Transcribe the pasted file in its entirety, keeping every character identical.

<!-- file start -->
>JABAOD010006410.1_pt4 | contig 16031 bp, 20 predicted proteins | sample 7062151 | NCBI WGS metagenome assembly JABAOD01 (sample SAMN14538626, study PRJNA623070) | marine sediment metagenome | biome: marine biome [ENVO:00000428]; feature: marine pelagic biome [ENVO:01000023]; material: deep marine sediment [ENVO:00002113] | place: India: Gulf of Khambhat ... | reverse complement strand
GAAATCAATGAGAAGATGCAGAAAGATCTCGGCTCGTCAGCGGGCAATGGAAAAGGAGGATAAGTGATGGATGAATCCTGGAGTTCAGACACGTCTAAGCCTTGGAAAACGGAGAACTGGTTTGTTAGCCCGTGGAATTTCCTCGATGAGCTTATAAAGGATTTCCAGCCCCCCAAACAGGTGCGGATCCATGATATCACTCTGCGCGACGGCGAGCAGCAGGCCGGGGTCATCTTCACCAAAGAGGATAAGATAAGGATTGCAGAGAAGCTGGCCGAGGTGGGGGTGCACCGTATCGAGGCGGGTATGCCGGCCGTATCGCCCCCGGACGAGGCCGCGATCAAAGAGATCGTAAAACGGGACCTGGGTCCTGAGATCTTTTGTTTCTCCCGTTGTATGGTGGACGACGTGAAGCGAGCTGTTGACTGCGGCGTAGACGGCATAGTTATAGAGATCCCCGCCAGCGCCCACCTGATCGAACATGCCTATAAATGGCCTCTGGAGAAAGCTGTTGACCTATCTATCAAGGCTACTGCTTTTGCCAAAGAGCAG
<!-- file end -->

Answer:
>JABAOD010006410.1_pt4 | contig 16031 bp, 20 predicted proteins | sample 7062151 | NCBI WGS metagenome assembly JABAOD01 (sample SAMN14538626, study PRJNA623070) | marine sediment metagenome | biome: marine biome [ENVO:00000428]; feature: marine pelagic biome [ENVO:01000023]; material: deep marine sediment [ENVO:00002113] | place: India: Gulf of Khambhat ... | reverse complement strand
GAAATCAATGAGAAGATGCAGAAAGATCTCGGCTCGTCAGCGGGCAATGGAAAAGGAGGATAAGTGATGGATGAATCCTGGAGTTCAGACACGTCTAAGCCTTGGAAAACGGAGAACTGGTTTGTTAGCCCGTGGAATTTCCTCGATGAGCTTATAAAGGATTTCCAGCCCCCCAAACAGGTGCGGATCCATGATATCACTCTGCGCGACGGCGAGCAGCAGGCCGGGGTCATCTTCACCAAAGAGGATAAGATAAGGATTGCAGAGAAGCTGGCCGAGGTGGGGGTGCACCGTATCGAGGCGGGTATGCCGGCCGTATCGCCCCCGGACGAGGCCGCGATCAAAGAGATCGTAAAACGGGACCTGGGTCCTGAGATCTTTTGTTTCTCCCGTTGTATGGTGGACGACGTGAAGCGAGCTGTTGACTGCGGCGTAGACGGCATAGTTATAGAGATCCCCGCCAGCGCCCACCTGATCGAACATGCCTATAAATGGCCTCTGGAGAAAGCTGTTGACCTATCTATCAAGGCTACTGCTTTTGCCAAAGAGCAG